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Curios

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About Curios

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  1. Could you please elaborate a little more. What exactly do you mean by P? Is it the number of primes up to a number N? That graph look very similar to the Log-factorial graph: http://en.wikipedia.org/wiki/Image:Log-factorial.PNG
  2. I have not checked this thread in a long time but what I meant by: "I need the exact solutions to some calculations and not an estimate to the solution such as X^99 or an approximation of Pi or e." is that I'm not trying to calculate either Pi or e (the exact value for them cannot be calculated anyways). I'm trying to find the roots to a massive number. Anyways thanks for the help and the links.
  3. I wanted to ask if anyone knows about a software or powerful online calculator that is able to perform calculations with a solution (a real number in this case) in the range of 300-400 digits. I’m currently working on a problem that involves primes and need such a calculator to test few results. I need the exact solutions to some calculations and not an estimate to the solution such as X^99 or an approximation of Pi or e. I hope someone can help. Thanks
  4. Alright. It is clear that the cable or rod is made out of atoms and that the speed at which these atoms readjust to the "new" location is the speed of light. But if you were to look at the whole scenario in a bigger picture you would then see the cable expand at the instant it was pulled (nothing to do with rigid) because the pull at the other end is not instantaneous. What I mean is the instant the cable was pulled it was displaced at that end by a certain value, but at that instant the other end did not have a chance to displace because it controlled by the speed of light. So the cable would look like it expanded. Can this happen though?
  5. I've got a question that kind of bugged me the other day. Maybe you guys can help. From what I know, information cannot be communicated at speeds faster than the speed of light because of obvious reasons.... But this scenario had me thinking What if a ridged non deformable cable was set between to neighbouring planets in space and was pulled at one end causing an instant pull at the other end of the cable. Could it be possible that this pull or "information" had traveled faster than light? I thought that maybe the flaw had to do with the wave-like pull traveling through the cable at speeds slower than that of light. But what if you have a rod instead of a cable? The reason I got a little more confused is because pulling the cable at the one end by some amount is going to displace the other end by the same amount. (Action & reaction) But will this reaction be instantaneous? Am I missing something?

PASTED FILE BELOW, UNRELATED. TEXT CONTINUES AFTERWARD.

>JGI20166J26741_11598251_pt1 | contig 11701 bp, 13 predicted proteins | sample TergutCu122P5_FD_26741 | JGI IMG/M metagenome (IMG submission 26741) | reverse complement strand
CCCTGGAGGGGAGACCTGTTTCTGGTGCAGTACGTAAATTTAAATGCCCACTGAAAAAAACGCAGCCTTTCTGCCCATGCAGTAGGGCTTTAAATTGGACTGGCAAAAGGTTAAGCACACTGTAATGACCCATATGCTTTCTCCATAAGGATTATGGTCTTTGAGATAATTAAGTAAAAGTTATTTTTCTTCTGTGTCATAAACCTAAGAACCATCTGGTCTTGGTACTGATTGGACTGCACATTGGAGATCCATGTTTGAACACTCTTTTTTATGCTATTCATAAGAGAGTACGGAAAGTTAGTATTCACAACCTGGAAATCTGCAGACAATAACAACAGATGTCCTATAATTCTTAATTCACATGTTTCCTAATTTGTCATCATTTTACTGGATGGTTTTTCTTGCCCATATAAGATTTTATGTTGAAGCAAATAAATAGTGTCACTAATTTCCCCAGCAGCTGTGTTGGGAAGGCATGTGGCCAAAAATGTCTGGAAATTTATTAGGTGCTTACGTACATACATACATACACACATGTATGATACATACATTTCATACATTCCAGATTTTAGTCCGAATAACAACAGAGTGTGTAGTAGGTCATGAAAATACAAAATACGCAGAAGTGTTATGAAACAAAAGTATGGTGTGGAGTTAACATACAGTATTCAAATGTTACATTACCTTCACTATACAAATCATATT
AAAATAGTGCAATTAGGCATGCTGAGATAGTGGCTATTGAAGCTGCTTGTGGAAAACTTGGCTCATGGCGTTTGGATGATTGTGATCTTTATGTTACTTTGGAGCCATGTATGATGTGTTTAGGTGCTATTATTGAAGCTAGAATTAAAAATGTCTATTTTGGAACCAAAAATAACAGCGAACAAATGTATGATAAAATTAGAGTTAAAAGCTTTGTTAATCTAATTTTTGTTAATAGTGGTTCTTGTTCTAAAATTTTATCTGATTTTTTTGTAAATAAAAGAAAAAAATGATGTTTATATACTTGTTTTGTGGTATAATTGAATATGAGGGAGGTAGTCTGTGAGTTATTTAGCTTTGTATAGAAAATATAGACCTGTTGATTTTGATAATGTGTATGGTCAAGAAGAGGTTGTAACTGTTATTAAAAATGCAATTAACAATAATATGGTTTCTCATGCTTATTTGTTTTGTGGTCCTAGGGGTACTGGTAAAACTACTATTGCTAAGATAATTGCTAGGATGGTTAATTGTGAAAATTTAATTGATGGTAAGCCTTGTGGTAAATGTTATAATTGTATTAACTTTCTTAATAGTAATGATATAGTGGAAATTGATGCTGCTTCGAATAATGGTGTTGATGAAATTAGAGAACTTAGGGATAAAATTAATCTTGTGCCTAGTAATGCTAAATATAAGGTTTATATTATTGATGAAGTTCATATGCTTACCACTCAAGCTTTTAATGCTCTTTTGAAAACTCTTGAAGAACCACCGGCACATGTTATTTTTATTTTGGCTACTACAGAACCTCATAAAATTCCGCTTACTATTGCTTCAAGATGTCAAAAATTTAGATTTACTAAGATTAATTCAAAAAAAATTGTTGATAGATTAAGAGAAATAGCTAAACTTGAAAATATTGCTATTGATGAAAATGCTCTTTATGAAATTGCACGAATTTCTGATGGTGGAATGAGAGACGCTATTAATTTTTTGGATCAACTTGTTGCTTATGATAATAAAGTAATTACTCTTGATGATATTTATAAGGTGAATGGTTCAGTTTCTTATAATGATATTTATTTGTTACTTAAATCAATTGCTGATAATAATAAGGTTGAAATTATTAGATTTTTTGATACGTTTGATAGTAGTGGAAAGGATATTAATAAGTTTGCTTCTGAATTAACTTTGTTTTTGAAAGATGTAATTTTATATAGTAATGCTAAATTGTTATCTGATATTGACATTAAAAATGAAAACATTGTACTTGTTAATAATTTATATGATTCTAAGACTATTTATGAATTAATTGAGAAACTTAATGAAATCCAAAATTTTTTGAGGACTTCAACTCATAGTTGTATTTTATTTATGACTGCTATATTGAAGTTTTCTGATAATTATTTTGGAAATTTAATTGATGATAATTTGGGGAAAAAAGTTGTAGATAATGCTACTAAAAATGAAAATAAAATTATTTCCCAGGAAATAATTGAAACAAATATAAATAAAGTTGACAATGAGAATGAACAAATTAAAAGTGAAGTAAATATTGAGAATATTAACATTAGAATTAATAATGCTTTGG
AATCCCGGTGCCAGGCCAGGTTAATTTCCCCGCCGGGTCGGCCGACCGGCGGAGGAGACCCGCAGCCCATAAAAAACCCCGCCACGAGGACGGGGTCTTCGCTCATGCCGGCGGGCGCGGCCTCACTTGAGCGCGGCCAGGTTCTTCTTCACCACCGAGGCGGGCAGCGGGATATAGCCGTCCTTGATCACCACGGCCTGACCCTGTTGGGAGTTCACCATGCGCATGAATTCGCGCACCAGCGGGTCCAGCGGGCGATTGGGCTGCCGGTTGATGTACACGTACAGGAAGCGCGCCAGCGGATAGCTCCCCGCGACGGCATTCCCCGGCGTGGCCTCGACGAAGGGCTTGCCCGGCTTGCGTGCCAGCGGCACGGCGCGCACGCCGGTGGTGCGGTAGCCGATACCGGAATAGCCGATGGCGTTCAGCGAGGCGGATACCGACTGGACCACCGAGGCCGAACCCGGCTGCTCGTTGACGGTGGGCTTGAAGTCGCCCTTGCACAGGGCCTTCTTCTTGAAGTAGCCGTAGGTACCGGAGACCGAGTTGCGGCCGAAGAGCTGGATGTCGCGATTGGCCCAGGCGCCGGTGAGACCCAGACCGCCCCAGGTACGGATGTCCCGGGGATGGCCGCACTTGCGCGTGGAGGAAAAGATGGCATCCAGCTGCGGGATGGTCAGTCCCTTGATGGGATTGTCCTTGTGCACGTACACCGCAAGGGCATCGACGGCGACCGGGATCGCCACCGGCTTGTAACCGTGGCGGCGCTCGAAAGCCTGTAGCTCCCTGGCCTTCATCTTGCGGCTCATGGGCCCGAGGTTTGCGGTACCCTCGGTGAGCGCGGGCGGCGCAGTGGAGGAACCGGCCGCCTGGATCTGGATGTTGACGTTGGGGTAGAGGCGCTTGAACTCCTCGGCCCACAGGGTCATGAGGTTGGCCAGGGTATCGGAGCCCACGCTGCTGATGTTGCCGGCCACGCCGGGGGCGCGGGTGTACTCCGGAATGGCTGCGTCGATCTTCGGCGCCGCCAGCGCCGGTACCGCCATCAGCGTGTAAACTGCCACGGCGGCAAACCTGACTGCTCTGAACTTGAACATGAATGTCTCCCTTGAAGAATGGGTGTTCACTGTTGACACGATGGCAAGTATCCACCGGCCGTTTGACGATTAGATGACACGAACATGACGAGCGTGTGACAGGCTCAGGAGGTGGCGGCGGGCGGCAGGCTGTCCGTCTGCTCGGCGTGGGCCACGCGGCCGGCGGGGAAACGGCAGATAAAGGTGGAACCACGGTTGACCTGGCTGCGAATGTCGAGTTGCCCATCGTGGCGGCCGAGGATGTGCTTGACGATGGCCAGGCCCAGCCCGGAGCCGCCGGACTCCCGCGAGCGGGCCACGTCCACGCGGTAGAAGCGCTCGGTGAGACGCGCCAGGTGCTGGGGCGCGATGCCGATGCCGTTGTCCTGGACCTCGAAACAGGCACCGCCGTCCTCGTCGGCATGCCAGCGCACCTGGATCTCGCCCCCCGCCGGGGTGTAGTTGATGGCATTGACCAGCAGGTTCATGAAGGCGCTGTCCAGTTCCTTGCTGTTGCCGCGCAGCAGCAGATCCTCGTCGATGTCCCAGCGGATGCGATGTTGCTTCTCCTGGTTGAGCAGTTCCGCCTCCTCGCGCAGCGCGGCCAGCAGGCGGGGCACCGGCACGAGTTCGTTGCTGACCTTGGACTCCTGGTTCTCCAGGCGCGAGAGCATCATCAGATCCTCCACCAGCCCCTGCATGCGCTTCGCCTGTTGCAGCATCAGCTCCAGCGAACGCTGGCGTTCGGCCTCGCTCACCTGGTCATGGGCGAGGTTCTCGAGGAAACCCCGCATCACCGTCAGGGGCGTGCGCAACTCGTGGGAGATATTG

6. What's wrong Tom Mattson? Don't tell me you're letting the trivial debate get under your skin. Please dont give any favours out to anyone but yourself. Appreciated
  7. Quote from Matt Matson: "The physical universe plays no role in deciding mathematical truths" What if a system is 100% faultless and makes a mistake? It simply can not happen. If it did happen, then all mathematical theorems and laws of nature will fail. The physical universe is the ultimate test to mathematical constructs. They cannot contradict each other and both be correct. The point I’m trying to explain is that a system with 99.999% certainty still contains a small amount of uncertainty while a system with 100% certainty has 0 uncertainty.
  8. I think there is a slight difference between 0.99 and 1 or 0.999 and 1 etc… Take an example of a system that succeeds 99.999% of the time to do whatever task and fails the remaining 1*10^-3%. This effectively means that the system will fail once every 100,000 attempts. This sounds a bit faulty since you guys are debating 0.999 and not 0.999 but a system or law of nature that succeeds 99.999% keeps that very slight possibility of failure while a 100% successful system eliminates anything other than success. This may sound stupid but there is a difference because that 0.0001% failure exits in a 99.999% successful system while the 100% leaves no margin for debate! (Failure wise) An example of this is a quantum fluctuation whereby the possibility of you randomly chosen (by nature) to be tunneled through a concrete wall to another room exits! although very small. The very nature of that small probability existing allows me to debate it, while otherwise I wouldn’t be able to. Another example I can think of is a trans-planetary missile that is 99.999% accurate. When launching that missile to Pluto for example, a tolerance between where it is aimed and where it will hit exists and is certain. I have to admit that reading your posts reminded me when I got worried about birth control pills because I thought they were 99% effective (actually 99.99%) and thought the law of large numbers will get me! Hence my 1st post.
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